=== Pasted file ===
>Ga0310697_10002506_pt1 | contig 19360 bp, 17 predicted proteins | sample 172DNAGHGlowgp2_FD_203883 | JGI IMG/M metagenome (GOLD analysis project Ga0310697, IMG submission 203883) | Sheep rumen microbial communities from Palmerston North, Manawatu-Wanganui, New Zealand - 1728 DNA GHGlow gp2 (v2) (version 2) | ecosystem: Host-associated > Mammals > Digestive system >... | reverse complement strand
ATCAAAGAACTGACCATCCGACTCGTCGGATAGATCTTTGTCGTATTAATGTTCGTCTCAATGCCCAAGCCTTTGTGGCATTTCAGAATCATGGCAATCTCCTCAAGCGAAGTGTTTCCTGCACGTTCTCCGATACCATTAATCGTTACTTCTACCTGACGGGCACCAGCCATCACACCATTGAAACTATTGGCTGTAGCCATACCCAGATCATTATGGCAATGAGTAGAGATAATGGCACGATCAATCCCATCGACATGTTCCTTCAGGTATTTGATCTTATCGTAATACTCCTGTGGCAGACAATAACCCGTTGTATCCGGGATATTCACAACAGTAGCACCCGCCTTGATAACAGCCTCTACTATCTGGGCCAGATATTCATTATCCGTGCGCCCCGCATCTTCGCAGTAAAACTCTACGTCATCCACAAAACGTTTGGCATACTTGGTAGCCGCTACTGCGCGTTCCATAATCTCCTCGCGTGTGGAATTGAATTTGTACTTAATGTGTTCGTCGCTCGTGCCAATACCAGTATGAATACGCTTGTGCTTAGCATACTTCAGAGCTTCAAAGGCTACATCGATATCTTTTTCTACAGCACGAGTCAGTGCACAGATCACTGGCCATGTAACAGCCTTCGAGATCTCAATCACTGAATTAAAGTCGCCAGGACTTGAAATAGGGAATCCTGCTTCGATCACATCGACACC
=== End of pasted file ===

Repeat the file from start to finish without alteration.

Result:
>Ga0310697_10002506_pt1 | contig 19360 bp, 17 predicted proteins | sample 172DNAGHGlowgp2_FD_203883 | JGI IMG/M metagenome (GOLD analysis project Ga0310697, IMG submission 203883) | Sheep rumen microbial communities from Palmerston North, Manawatu-Wanganui, New Zealand - 1728 DNA GHGlow gp2 (v2) (version 2) | ecosystem: Host-associated > Mammals > Digestive system >... | reverse complement strand
ATCAAAGAACTGACCATCCGACTCGTCGGATAGATCTTTGTCGTATTAATGTTCGTCTCAATGCCCAAGCCTTTGTGGCATTTCAGAATCATGGCAATCTCCTCAAGCGAAGTGTTTCCTGCACGTTCTCCGATACCATTAATCGTTACTTCTACCTGACGGGCACCAGCCATCACACCATTGAAACTATTGGCTGTAGCCATACCCAGATCATTATGGCAATGAGTAGAGATAATGGCACGATCAATCCCATCGACATGTTCCTTCAGGTATTTGATCTTATCGTAATACTCCTGTGGCAGACAATAACCCGTTGTATCCGGGATATTCACAACAGTAGCACCCGCCTTGATAACAGCCTCTACTATCTGGGCCAGATATTCATTATCCGTGCGCCCCGCATCTTCGCAGTAAAACTCTACGTCATCCACAAAACGTTTGGCATACTTGGTAGCCGCTACTGCGCGTTCCATAATCTCCTCGCGTGTGGAATTGAATTTGTACTTAATGTGTTCGTCGCTCGTGCCAATACCAGTATGAATACGCTTGTGCTTAGCATACTTCAGAGCTTCAAAGGCTACATCGATATCTTTTTCTACAGCACGAGTCAGTGCACAGATCACTGGCCATGTAACAGCCTTCGAGATCTCAATCACTGAATTAAAGTCGCCAGGACTTGAAATAGGGAATCCTGCTTCGATCACATCGACACC